Iron Man, the alter ego of the genius billionaire philanthropist Tony Stark, was the titular character of the 2008 film that marked the beginning of the Marvel Cinematic universe. Known for his innovative, technology-based approaches for achieving superhuman abilities, his character continues to inspire moviegoers, comic book readers, and would-be engineers alike.
Former “MythBusters” co-host Adam Savage recently recreated a real-life Mark 2 suit that was wearable and bullet proof, and could be flown using a jet pack. But with the latest iteration of Iron Man’s suit made entirely of nanorobots, as well as considerations like the energy required to power both flight and superhuman strength, which components of Iron Man’s tech are feasible in the real world and which ones are pure science fiction?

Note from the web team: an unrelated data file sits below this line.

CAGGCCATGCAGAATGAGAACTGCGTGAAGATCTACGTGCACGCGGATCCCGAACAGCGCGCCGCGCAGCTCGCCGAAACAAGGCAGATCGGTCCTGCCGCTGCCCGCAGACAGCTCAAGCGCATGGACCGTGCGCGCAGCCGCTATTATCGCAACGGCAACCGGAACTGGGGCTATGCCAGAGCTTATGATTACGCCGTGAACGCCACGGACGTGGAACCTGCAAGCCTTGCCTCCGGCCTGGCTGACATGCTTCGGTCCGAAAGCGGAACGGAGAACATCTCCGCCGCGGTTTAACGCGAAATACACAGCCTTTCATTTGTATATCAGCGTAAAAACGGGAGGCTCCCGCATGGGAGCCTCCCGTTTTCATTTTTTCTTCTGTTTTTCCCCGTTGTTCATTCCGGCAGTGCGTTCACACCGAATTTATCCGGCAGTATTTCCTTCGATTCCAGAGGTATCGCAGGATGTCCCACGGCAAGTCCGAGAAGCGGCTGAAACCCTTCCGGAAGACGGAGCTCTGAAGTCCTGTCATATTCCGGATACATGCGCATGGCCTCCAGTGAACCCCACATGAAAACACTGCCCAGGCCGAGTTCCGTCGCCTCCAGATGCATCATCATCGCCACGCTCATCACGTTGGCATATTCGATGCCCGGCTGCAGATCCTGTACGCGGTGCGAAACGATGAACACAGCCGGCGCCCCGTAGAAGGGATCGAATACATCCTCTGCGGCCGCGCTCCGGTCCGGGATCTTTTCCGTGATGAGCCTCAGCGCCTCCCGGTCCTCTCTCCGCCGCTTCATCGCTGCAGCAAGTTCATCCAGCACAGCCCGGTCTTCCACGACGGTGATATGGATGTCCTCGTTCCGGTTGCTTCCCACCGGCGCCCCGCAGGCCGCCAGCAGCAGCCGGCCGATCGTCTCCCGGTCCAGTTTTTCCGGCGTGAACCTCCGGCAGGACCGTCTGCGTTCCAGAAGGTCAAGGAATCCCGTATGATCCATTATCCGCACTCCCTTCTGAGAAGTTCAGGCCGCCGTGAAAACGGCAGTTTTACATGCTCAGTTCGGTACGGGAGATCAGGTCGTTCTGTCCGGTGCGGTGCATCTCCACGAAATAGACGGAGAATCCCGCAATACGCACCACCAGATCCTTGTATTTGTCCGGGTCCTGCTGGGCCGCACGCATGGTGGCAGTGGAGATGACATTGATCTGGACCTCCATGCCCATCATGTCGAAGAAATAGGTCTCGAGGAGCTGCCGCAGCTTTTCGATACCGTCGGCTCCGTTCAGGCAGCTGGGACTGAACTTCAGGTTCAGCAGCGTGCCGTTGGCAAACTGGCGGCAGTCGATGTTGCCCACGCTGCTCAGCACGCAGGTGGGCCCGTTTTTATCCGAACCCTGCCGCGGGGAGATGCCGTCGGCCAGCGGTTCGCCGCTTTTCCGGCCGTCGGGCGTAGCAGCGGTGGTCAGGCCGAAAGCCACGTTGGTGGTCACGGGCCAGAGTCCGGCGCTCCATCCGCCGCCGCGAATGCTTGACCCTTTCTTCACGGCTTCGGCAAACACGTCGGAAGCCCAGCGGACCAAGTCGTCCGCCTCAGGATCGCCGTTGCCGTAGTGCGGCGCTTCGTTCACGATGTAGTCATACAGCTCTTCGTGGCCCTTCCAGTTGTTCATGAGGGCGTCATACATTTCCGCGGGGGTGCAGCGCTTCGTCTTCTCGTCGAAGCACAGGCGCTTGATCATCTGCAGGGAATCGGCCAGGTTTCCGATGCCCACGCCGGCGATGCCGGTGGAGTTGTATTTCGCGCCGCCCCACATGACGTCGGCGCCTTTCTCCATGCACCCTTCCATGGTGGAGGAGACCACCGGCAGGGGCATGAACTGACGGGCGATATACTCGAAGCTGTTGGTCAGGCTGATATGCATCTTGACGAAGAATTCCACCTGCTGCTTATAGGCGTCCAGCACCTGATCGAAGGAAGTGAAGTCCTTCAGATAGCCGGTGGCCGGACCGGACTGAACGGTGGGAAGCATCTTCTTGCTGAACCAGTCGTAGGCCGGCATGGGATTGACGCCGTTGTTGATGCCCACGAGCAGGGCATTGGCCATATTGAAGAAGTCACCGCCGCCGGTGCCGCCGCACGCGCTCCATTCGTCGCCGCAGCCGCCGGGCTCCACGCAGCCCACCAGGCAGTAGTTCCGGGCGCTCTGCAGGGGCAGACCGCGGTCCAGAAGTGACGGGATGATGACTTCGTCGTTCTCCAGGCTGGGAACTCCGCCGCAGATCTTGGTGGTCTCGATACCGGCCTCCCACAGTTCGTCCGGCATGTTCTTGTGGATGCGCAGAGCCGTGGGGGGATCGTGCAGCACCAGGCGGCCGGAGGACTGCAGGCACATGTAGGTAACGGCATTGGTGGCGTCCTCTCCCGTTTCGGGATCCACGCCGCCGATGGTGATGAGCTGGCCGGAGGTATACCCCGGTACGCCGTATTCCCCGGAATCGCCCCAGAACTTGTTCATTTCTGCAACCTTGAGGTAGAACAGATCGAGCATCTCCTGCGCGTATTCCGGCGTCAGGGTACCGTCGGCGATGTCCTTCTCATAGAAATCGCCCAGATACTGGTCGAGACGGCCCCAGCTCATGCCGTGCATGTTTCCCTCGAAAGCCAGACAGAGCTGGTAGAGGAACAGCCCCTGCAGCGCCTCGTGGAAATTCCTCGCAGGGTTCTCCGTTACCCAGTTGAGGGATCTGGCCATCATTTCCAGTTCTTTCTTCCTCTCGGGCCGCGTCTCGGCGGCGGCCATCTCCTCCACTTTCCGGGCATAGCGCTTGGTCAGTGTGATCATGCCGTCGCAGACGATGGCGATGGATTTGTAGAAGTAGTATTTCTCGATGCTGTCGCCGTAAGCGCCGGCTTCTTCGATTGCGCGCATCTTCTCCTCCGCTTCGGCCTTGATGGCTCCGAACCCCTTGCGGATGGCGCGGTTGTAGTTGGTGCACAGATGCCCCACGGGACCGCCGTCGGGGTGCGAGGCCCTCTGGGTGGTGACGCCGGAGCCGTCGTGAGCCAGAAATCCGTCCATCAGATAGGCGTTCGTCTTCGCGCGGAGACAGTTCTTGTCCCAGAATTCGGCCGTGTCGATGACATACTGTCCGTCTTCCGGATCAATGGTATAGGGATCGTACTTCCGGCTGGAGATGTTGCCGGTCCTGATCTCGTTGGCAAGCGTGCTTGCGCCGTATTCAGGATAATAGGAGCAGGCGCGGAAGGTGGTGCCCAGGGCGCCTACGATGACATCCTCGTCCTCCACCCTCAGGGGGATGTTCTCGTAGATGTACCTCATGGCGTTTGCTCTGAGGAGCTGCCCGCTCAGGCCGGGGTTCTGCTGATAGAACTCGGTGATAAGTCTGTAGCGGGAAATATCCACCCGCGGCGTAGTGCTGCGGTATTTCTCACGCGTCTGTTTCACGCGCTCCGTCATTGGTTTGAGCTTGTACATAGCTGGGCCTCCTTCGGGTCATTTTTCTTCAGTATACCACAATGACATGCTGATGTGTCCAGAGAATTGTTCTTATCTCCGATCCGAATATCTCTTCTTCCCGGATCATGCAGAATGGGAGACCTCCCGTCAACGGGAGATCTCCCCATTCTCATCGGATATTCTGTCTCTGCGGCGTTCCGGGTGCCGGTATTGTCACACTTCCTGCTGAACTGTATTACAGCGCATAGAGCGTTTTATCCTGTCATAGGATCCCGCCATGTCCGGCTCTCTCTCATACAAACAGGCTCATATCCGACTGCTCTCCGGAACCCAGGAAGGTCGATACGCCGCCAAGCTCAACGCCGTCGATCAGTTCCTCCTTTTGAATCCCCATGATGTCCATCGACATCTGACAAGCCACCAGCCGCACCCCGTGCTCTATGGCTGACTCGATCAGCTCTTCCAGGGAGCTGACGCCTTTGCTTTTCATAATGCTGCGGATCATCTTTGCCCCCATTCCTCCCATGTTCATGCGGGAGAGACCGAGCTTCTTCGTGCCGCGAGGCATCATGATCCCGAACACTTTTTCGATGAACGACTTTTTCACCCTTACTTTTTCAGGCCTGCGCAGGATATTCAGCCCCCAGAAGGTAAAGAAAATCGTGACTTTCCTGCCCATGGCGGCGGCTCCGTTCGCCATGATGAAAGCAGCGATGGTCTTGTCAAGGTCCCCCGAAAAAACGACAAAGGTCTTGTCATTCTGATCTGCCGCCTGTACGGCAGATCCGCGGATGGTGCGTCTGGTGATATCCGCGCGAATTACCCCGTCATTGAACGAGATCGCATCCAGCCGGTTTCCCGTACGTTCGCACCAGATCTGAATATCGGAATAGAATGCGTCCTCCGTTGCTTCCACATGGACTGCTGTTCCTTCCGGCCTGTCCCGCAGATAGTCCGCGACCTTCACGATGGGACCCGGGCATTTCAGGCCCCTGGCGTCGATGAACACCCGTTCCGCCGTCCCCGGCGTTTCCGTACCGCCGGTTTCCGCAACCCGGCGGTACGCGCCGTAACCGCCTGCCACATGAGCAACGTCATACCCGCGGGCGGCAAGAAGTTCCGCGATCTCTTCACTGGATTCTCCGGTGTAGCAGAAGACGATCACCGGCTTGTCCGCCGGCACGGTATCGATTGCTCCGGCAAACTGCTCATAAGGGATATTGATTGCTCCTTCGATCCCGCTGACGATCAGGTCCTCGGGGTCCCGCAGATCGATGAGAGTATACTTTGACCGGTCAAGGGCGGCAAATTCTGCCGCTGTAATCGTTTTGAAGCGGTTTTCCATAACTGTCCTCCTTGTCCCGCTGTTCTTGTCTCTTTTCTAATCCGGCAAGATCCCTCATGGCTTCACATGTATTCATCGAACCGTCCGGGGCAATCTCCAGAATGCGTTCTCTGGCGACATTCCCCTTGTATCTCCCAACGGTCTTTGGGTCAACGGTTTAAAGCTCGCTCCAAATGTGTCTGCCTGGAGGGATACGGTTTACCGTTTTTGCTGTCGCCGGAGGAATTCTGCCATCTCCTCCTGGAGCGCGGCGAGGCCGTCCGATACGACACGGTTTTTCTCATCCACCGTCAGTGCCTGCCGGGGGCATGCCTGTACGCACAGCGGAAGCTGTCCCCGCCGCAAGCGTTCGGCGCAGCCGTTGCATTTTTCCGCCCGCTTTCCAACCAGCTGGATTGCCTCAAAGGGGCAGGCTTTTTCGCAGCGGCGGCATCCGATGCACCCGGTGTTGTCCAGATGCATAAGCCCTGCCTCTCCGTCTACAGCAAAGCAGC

Penn Today spoke with Marc Miskin, whose group is building cell-sized robots, and James Pikul, who is working on improving the power performance of batteries, to learn more about some of the engineering challenges of bringing a fully functional Iron Man suit to the real world.
James Pikul is an assistant professor in the Department of Mechanical Engineering and Applied Mechanics in the School of Engineering and Applied Science at the University of Pennsylvania.